Don’t forget to hydrate!
Finally, don’t forget the power of good, old H2O. Staying hydrated is critically important to our health, but it’s easy to overlook. The rule of thumb recommends drinking eight 8-ounce glasses of water each day, but remember that you can mix up your fluids to meet that quota. Tea, 100% fruit juice, and other healthy drink options all contribute to keeping you hydrated. Just be careful not to get in the habit of drinking anything that has a lot of sugar, like soda or many commercial juices.
In addition to being mindful about what you eat, there are a few other considerations that are important to maintaining overall health and nutrition.
Follow food safety guidelines.
Paying attention to expiration dates and ensuring proper food handling and preparation goes a long way toward ensuring food safety. And taking these precautions is especially important for those who tend to have a more compromised immune system, and are therefore more vulnerable to foodborne illnesses. You can learn more about best practices at FoodSafety.org.
While eating the right foods is one of the main ways to stay healthy as we age, it’s also incredibly important to keep moving. Including some physical activity and exercise in your daily routine is a reliable way to help maintain strength, balance, a healthy weight, and overall wellbeing. Movement has also been shown to alleviate the symptoms of many health issues that tend to crop up in later years, including arthritis, diabetes, and high blood pressure.
The good news is that staying active doesn’t have to involve boring or difficult exercise routines. An active lifestyle is simply one that includes some movement. That might be riding a stationary bike or power walking, or maybe doing some yoga, taking the dog for an evening constitutional, working in the garden, or playing with the grandkids. Even running the vacuum or raking up some leaves counts!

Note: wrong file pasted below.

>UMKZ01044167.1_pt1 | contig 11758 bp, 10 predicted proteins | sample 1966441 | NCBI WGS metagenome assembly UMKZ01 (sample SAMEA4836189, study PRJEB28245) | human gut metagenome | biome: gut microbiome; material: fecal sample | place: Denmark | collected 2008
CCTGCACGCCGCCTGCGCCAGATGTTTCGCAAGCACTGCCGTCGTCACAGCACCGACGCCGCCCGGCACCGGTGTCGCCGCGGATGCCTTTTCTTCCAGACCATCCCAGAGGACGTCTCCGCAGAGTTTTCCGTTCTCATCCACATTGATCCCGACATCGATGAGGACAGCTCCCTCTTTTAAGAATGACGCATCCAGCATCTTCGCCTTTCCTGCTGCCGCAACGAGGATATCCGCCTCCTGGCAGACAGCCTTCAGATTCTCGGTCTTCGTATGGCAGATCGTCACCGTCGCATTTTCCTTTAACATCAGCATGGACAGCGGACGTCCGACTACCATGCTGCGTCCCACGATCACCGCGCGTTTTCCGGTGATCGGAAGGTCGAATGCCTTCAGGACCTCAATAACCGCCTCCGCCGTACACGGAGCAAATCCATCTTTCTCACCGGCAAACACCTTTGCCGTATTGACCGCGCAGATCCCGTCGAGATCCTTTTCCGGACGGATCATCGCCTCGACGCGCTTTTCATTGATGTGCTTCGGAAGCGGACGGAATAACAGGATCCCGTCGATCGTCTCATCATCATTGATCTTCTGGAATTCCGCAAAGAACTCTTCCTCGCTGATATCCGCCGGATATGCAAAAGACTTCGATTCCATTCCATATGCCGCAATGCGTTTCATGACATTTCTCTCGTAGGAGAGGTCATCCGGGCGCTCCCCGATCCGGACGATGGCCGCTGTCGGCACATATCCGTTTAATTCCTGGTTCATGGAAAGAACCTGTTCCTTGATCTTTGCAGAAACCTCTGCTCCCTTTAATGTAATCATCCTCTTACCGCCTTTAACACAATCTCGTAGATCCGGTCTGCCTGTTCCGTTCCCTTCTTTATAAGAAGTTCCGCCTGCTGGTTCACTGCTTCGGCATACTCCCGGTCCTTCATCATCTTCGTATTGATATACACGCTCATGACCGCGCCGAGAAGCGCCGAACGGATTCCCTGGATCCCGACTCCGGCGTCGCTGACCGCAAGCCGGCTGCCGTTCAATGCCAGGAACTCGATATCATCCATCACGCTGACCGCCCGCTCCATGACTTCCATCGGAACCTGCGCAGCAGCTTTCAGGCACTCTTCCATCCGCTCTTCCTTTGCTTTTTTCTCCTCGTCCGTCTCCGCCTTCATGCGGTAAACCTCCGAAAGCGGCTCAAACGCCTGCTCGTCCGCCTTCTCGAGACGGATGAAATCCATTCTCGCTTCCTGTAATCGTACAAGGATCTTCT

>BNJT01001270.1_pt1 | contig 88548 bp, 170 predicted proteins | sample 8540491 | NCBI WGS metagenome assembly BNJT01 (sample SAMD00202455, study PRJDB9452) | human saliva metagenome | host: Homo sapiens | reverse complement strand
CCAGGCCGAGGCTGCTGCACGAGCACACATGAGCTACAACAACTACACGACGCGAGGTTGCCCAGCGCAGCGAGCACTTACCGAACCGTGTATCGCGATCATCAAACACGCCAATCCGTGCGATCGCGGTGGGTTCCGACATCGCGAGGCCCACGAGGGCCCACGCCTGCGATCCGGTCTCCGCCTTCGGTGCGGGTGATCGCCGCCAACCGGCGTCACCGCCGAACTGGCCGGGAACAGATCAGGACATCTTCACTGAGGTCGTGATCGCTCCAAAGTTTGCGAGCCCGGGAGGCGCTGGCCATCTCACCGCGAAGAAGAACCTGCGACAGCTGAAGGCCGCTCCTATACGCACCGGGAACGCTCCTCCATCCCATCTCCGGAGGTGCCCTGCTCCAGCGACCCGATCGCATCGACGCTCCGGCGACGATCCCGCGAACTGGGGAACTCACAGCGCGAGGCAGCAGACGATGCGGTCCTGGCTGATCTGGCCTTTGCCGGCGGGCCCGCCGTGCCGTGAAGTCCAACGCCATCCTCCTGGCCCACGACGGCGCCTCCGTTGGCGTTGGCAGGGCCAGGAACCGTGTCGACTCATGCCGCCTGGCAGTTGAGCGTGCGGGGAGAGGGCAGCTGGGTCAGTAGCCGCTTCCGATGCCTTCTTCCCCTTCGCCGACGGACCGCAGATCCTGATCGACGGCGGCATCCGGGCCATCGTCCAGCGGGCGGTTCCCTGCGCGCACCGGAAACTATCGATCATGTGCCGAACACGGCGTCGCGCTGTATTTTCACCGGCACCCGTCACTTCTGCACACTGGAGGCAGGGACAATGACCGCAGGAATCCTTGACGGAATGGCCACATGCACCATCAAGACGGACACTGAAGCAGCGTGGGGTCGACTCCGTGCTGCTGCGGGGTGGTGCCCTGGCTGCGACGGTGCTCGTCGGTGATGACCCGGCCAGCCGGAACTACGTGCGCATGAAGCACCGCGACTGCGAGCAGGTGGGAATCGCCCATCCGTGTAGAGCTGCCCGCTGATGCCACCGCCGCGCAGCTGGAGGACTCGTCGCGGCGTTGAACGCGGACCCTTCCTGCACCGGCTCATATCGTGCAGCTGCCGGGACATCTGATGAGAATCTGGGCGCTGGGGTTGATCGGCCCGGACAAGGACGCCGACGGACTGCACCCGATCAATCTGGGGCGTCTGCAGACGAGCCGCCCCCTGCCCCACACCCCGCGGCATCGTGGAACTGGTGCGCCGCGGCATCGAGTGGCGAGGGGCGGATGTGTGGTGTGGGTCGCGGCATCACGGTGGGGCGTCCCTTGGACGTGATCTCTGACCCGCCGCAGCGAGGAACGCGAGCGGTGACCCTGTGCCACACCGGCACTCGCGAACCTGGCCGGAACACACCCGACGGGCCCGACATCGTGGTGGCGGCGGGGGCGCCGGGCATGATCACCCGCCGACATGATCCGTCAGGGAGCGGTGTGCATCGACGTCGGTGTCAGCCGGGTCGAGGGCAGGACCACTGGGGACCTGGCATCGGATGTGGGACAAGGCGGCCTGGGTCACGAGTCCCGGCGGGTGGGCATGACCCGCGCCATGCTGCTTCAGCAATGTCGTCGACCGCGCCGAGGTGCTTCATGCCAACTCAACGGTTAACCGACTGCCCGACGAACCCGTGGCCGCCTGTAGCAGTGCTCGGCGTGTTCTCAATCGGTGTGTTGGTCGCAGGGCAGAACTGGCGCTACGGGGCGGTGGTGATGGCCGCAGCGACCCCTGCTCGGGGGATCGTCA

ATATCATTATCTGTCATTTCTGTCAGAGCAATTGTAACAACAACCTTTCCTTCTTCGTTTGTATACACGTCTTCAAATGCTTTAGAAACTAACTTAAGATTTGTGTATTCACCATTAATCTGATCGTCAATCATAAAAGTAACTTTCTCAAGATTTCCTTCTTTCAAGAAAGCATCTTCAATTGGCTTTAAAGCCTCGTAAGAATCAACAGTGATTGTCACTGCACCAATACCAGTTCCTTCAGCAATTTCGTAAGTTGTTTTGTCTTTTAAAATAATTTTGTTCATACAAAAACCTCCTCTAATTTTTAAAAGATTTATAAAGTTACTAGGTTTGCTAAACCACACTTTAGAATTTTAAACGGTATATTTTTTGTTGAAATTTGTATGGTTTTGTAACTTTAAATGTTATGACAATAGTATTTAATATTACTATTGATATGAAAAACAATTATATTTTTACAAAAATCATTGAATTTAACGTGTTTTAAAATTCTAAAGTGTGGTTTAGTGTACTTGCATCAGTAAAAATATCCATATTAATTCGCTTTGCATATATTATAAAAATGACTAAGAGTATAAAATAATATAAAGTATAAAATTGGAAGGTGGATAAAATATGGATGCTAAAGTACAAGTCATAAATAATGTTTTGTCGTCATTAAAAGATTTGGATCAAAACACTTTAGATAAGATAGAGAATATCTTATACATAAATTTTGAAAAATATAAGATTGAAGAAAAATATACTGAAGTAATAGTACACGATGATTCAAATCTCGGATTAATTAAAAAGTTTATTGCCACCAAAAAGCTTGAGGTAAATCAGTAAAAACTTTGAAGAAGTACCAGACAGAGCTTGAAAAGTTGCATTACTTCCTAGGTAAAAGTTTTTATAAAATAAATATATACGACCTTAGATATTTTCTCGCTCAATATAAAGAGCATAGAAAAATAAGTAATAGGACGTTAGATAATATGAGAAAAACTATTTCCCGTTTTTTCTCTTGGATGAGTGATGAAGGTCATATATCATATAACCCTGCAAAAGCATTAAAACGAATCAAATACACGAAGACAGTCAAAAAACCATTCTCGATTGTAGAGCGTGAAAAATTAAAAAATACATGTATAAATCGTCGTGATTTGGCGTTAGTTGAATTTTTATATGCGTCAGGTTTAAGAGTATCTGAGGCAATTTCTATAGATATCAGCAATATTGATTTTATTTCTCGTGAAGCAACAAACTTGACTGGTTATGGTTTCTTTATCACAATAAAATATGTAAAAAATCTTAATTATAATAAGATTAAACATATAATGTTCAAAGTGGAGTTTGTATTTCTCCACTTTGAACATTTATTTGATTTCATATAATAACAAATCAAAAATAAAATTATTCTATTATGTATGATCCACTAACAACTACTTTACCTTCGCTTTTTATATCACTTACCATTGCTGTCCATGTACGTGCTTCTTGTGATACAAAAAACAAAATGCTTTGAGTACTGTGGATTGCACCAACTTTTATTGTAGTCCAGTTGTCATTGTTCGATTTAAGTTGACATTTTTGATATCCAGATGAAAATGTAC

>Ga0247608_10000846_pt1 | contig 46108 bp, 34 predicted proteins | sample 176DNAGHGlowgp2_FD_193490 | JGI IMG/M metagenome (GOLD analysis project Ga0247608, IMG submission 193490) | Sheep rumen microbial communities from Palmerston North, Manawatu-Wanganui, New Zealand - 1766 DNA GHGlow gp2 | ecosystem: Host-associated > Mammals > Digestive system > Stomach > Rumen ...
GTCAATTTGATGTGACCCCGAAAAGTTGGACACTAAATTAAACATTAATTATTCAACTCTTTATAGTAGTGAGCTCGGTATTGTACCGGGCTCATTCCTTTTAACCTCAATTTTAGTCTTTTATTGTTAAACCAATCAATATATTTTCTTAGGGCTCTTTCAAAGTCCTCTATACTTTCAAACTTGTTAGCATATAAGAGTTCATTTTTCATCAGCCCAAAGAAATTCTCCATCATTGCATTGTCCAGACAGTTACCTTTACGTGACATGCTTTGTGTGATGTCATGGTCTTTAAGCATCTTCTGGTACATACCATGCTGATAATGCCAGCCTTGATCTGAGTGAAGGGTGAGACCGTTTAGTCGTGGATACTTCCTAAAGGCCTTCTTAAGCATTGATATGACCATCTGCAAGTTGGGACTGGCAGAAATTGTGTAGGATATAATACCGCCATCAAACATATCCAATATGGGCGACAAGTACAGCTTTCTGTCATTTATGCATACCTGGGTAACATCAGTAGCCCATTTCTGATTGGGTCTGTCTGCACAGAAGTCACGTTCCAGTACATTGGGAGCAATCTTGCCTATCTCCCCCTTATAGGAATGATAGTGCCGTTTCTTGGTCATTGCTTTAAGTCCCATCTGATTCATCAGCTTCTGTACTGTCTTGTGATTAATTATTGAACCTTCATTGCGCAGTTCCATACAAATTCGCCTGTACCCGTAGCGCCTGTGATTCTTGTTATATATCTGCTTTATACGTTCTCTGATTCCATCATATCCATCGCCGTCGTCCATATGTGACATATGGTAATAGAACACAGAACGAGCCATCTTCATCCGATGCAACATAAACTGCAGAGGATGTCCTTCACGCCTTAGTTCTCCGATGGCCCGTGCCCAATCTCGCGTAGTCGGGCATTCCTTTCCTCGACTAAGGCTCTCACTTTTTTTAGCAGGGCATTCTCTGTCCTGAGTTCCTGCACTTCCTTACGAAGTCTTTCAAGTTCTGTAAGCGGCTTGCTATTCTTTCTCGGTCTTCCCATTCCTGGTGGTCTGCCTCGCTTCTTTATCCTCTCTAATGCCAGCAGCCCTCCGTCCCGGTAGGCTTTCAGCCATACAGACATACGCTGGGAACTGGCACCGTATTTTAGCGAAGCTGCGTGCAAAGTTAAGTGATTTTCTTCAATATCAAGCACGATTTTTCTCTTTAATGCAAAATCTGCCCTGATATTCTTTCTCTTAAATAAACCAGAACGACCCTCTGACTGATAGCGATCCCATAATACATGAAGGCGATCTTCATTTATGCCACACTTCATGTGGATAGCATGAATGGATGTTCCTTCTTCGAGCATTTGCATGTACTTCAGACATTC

Even those of us with the best intentions may find it difficult to consistently get all the nutrients we need from the food we eat. If this is a concern, talk to your doctor about the possibility of incorporating vitamin supplements into your daily routine.
Eating healthy can also be something you tackle with friends or family. Plan healthy meals together, and cheer each other on as you try new foods, exercise the will power needed to avoid old habits, and experience the benefits of eating well.
If you’d like to learn more about how to create your own healthy eating habits, there are many resources available. In addition to the MyPlate links included above, here are a few more handy links to get you started:
- If you’re interested in more detail on specific nutritional guidelines, you can download the USDA’s Dietary Guidelines for Americans Guide.
- Confused by all the information on food labels? Check out the FDA’s article, How to Understand and Use the Nutrition Facts Label.
- The Move Your Way® site has a lot of great tools and guidelines for living a more active lifestyle.
A lot goes into building healthy eating habits, but the effort is well worth it. People who make smart choices about what and how much they eat tend to be stronger, have reduced risk for sickness and disease, and feel more energetic. As the saying goes, we are what we eat, so it just makes sense to eat fresh, healthy foods full of the vitamins and nutrients we need.